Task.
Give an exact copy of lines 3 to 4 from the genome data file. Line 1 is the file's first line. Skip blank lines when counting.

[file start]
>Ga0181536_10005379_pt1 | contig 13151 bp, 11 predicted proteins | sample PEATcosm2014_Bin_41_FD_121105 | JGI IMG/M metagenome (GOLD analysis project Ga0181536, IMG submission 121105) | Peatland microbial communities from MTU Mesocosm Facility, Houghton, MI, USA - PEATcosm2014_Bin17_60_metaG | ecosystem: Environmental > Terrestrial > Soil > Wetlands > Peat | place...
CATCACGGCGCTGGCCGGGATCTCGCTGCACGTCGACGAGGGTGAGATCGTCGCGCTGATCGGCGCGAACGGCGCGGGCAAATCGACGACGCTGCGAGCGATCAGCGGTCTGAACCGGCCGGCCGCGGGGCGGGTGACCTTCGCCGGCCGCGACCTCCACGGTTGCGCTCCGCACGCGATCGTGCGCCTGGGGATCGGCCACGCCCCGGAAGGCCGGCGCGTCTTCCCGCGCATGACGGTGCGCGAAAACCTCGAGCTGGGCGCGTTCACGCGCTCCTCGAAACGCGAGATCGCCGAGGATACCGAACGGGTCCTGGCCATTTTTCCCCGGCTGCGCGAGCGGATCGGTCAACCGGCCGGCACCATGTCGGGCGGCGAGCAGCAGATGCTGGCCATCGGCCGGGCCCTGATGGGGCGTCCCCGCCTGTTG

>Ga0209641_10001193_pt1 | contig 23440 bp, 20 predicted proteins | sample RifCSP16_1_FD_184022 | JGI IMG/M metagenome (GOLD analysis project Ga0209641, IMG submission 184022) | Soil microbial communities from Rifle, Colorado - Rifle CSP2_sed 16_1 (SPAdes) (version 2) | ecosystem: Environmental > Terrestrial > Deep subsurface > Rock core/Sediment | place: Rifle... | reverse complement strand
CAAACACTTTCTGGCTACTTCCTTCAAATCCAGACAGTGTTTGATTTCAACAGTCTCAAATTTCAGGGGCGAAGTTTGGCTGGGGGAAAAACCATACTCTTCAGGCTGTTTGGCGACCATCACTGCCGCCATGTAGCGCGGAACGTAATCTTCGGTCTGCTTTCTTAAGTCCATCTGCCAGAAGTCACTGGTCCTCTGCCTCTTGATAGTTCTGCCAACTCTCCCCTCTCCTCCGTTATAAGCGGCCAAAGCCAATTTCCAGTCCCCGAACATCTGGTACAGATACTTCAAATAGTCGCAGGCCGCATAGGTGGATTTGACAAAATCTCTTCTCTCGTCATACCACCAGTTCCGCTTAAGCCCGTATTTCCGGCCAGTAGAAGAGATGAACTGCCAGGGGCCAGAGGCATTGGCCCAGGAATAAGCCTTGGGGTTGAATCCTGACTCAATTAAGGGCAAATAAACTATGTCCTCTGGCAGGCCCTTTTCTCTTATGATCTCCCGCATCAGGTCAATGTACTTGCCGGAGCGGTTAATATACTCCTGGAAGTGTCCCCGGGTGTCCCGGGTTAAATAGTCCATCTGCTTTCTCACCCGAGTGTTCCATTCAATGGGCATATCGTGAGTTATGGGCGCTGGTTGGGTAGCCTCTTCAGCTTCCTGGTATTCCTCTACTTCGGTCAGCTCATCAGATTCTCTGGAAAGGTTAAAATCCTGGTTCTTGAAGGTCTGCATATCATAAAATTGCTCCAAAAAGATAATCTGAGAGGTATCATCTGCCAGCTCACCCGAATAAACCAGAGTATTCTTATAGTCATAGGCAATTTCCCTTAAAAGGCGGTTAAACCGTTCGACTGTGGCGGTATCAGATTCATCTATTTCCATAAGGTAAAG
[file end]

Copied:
>Ga0209641_10001193_pt1 | contig 23440 bp, 20 predicted proteins | sample RifCSP16_1_FD_184022 | JGI IMG/M metagenome (GOLD analysis project Ga0209641, IMG submission 184022) | Soil microbial communities from Rifle, Colorado - Rifle CSP2_sed 16_1 (SPAdes) (version 2) | ecosystem: Environmental > Terrestrial > Deep subsurface > Rock core/Sediment | place: Rifle... | reverse complement strand
CAAACACTTTCTGGCTACTTCCTTCAAATCCAGACAGTGTTTGATTTCAACAGTCTCAAATTTCAGGGGCGAAGTTTGGCTGGGGGAAAAACCATACTCTTCAGGCTGTTTGGCGACCATCACTGCCGCCATGTAGCGCGGAACGTAATCTTCGGTCTGCTTTCTTAAGTCCATCTGCCAGAAGTCACTGGTCCTCTGCCTCTTGATAGTTCTGCCAACTCTCCCCTCTCCTCCGTTATAAGCGGCCAAAGCCAATTTCCAGTCCCCGAACATCTGGTACAGATACTTCAAATAGTCGCAGGCCGCATAGGTGGATTTGACAAAATCTCTTCTCTCGTCATACCACCAGTTCCGCTTAAGCCCGTATTTCCGGCCAGTAGAAGAGATGAACTGCCAGGGGCCAGAGGCATTGGCCCAGGAATAAGCCTTGGGGTTGAATCCTGACTCAATTAAGGGCAAATAAACTATGTCCTCTGGCAGGCCCTTTTCTCTTATGATCTCCCGCATCAGGTCAATGTACTTGCCGGAGCGGTTAATATACTCCTGGAAGTGTCCCCGGGTGTCCCGGGTTAAATAGTCCATCTGCTTTCTCACCCGAGTGTTCCATTCAATGGGCATATCGTGAGTTATGGGCGCTGGTTGGGTAGCCTCTTCAGCTTCCTGGTATTCCTCTACTTCGGTCAGCTCATCAGATTCTCTGGAAAGGTTAAAATCCTGGTTCTTGAAGGTCTGCATATCATAAAATTGCTCCAAAAAGATAATCTGAGAGGTATCATCTGCCAGCTCACCCGAATAAACCAGAGTATTCTTATAGTCATAGGCAATTTCCCTTAAAAGGCGGTTAAACCGTTCGACTGTGGCGGTATCAGATTCATCTATTTCCATAAGGTAAAG